Kidnapping gone wrong leads to closer look at class and racial tensions.
Kidnappings in Singapore are few and far between, so when one happens, it’s almost always a matter of national interest. But beyond the tension derived from rescuing a hostage, what if a kidnapping was viewed from the kidnapper’s point of view, and used as a means to understand class differences?
First developed under Jalan Besar Salon’s 2020 Radical Transparency open call, Euginia Tan’s Ransom finally receives a staging, as the last play in A Mirage’s pop-up pub theatre series at Projector X: Riverside. Directed by Hazwan Norly, Ransom is all about an unusual kidnapping situation, where no one is willing to hand over the demanded ransom for the hostage.
The reason for this? It turns out the hostage is a bit of an asshole, by the name of Estelle Ong (Dana Lam), whose own daughter isn’t willing to part with more than $300 for the return of her mother. This proves to be a bit of a conundrum for kidnapper Haikal (Saifuddin Jumadi), who needs quite a bit more than that to pay for various expenses and help his family get by.
Over the course of the play, the already strange situation becomes even odder, as kidnapper and hostage end up working together to fetch a higher random amount, as they call various contacts in Estelle’s list. None of them are particularly helpful, each one either more concerned with their own schedule or taking the opportunity to further their own agenda, such as earning even more money from Estelle. It’s an absurdly bleak conundrum that ends up in a stalemate, as Estelle and Haikal give up on the plot altogether.
While that ridiculous premise is primarily played for laughs, Ransom‘s true intention lies in the banter between hostage and kidnapper, which often ends up the main point of contention and where the play gets most heated. Early on, there are already hints of how the two will clash, with Estelle repeatedly misnaming Haikal, and behaving like a spoilt woman, getting what she wants by throwing money at the problem.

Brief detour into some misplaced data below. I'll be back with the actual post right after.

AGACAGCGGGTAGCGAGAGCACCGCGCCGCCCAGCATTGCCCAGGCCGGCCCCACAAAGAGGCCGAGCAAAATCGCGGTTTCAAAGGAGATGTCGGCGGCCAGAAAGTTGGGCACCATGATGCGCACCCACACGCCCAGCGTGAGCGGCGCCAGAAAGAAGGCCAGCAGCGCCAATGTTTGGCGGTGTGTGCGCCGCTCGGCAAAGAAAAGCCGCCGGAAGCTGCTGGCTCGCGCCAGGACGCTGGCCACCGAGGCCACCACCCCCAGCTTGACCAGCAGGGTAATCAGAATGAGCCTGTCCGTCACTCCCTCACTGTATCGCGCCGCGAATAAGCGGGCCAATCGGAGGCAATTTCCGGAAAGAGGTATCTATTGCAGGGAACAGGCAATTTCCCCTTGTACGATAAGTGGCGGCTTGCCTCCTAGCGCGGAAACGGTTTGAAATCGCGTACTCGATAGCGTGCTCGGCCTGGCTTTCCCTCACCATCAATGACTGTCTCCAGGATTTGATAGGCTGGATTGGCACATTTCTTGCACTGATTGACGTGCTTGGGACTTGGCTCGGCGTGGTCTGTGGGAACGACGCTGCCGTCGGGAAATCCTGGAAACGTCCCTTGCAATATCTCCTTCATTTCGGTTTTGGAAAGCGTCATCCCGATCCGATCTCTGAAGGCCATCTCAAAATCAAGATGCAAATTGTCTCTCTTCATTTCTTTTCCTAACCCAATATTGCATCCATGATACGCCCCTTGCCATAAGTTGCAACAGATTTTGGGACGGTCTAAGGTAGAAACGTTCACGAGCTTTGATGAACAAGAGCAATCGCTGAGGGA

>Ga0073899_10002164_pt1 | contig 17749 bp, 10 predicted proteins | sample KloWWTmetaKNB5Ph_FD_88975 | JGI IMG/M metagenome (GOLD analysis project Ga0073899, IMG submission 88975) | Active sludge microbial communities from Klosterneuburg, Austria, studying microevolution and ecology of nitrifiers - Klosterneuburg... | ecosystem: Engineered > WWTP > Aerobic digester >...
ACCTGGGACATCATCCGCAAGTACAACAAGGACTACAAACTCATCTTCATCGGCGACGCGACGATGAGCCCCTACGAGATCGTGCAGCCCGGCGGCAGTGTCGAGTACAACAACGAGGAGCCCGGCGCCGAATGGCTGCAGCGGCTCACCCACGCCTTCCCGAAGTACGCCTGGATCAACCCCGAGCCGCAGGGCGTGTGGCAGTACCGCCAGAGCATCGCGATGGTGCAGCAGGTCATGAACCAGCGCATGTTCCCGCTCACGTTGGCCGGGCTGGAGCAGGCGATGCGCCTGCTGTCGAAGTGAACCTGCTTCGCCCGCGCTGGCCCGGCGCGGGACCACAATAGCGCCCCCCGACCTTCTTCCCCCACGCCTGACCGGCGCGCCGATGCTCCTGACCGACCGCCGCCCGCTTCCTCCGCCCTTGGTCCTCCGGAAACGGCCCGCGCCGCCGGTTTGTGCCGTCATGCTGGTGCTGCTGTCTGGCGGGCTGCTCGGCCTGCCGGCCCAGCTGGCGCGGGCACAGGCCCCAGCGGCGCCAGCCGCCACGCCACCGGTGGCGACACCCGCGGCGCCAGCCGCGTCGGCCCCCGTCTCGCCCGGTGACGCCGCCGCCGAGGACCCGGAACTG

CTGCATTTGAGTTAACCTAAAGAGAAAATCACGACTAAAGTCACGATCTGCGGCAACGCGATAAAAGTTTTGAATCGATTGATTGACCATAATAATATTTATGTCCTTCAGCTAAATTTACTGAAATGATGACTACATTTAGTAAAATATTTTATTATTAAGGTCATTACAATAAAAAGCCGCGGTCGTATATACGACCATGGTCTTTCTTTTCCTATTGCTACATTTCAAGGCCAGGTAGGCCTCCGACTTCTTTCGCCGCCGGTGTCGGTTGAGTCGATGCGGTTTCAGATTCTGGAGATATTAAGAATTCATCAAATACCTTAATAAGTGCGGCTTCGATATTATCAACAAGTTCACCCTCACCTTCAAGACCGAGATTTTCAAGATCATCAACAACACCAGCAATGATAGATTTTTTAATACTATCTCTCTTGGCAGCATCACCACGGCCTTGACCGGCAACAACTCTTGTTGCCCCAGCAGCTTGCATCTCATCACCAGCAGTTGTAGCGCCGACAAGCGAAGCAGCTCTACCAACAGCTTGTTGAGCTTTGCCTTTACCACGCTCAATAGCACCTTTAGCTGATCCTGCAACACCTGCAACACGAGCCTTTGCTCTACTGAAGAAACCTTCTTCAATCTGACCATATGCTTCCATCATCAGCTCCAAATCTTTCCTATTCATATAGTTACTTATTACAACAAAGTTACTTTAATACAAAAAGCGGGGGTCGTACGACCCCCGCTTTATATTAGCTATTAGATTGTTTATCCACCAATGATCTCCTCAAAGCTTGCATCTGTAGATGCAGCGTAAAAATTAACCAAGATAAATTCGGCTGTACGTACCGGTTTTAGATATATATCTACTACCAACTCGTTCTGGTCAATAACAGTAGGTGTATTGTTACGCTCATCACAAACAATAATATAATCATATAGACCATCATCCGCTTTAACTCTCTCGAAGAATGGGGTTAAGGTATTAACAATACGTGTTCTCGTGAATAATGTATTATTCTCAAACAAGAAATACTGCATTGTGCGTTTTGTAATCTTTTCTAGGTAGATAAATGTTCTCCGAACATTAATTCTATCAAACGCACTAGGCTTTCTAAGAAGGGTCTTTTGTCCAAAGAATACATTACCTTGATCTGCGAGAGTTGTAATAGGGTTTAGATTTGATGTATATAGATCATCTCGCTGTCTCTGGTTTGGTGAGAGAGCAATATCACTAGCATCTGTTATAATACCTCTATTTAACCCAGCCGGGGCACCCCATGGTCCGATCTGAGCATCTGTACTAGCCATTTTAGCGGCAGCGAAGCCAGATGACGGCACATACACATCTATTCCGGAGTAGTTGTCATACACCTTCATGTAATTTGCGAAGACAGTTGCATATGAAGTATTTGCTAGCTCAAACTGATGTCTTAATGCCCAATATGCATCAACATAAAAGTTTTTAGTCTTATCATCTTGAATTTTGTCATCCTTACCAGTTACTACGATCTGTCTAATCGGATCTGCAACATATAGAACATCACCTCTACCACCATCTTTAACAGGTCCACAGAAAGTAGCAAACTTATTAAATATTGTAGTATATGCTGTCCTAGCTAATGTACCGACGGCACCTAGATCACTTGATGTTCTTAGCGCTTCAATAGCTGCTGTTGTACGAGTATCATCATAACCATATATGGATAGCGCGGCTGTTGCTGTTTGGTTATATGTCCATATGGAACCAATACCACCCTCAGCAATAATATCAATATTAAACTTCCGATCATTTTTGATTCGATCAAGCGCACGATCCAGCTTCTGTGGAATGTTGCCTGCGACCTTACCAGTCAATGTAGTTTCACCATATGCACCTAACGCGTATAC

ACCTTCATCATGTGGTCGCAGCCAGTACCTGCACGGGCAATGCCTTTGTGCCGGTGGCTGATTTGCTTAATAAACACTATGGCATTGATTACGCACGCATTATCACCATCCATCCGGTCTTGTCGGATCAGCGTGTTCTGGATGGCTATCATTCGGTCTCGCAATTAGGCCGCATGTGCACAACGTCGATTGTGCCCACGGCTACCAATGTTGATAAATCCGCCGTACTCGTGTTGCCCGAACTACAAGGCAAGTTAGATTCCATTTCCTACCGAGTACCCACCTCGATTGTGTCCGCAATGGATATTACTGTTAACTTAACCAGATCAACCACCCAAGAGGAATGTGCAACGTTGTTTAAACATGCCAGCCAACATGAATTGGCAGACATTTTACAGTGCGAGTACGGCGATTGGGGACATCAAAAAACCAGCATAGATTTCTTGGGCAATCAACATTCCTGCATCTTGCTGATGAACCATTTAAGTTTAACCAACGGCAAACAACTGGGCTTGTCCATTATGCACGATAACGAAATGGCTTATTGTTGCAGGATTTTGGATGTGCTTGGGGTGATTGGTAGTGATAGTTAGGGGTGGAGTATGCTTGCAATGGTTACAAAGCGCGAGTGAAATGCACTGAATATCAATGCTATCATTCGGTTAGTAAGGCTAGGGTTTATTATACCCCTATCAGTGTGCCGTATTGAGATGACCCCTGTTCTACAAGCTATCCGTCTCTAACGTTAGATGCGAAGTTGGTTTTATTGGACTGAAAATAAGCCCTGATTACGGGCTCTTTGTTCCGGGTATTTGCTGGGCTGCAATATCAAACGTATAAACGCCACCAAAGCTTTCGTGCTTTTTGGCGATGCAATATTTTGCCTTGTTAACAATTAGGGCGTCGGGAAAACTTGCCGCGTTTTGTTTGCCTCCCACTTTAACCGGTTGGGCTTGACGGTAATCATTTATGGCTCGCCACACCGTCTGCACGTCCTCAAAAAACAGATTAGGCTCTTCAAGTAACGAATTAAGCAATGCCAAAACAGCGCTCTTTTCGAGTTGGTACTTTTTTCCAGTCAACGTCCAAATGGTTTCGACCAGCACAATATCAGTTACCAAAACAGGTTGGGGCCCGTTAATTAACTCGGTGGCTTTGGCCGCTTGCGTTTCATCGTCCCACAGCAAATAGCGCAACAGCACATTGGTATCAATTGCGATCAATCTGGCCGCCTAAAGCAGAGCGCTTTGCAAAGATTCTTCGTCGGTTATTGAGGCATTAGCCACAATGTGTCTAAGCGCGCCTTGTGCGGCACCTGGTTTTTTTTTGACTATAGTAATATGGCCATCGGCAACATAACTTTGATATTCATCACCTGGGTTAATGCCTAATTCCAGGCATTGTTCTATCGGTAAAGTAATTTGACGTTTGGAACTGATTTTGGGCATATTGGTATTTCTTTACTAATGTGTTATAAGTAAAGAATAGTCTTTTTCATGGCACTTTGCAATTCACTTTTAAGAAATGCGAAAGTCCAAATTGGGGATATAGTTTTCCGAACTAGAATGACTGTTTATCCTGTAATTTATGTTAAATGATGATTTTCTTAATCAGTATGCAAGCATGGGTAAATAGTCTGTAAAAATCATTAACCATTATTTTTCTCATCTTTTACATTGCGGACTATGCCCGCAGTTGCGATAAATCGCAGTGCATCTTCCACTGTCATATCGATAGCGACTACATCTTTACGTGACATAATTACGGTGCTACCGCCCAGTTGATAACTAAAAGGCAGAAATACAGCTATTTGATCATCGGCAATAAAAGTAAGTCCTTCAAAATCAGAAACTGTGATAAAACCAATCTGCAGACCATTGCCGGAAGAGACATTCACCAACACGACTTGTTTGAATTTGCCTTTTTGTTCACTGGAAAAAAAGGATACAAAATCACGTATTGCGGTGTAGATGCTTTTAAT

Eventually, the conversation escalates into a full on conflict, as the tables turn and Estelle dominates the room, going from victim to bully. Dana Lam’s performance never quite captures the potential of her character, but Euginia Tan’s words are enough to leave an impact, and creates a degree of shock when Estelle begins to viciously beat down on Haikal, taunting him for his inability to provide for his family, to the point she even blatantly insults him, by offering to adopt his children for him.
Euginia also resolves the initially problematic optics of having a minority character resort to crime, subverting it by creating ever-increasing sympathy for Haikal, testament to Saifuddin Jumadi’s performance. Never menacing and often put in a position where he’s at his wit’s end, Haikal’s backstory of being poor in a capitalist world is a familiar, but effective one. Saifuddin nails the comedic moments with his exasperated sighs and outbursts when Estelle proves annoying, and reacts with genuine anger when triggered by her words, knowing she’s right but unwilling to give up his honour as a father.
Ransom‘s script does require a degree of revision and suspension of disbelief, with paper-thin side characters to drive the plot forward, and characters that seem to do one eighty degree pivots, but by suspending one’s disbelief, it eventually rewards viewers with a feasible, if somewhat simplified, look at class relations and tensions through a unique lens. Most of all, the play ends on a satisfactory note, with a predictable but delicious final twist that delivers delicious comeuppance for the true antagonist, and the closest thing one can get to a happy ending.
Ransom ran from 1st to 5th September 2022 at Projector X: Riverside. More information here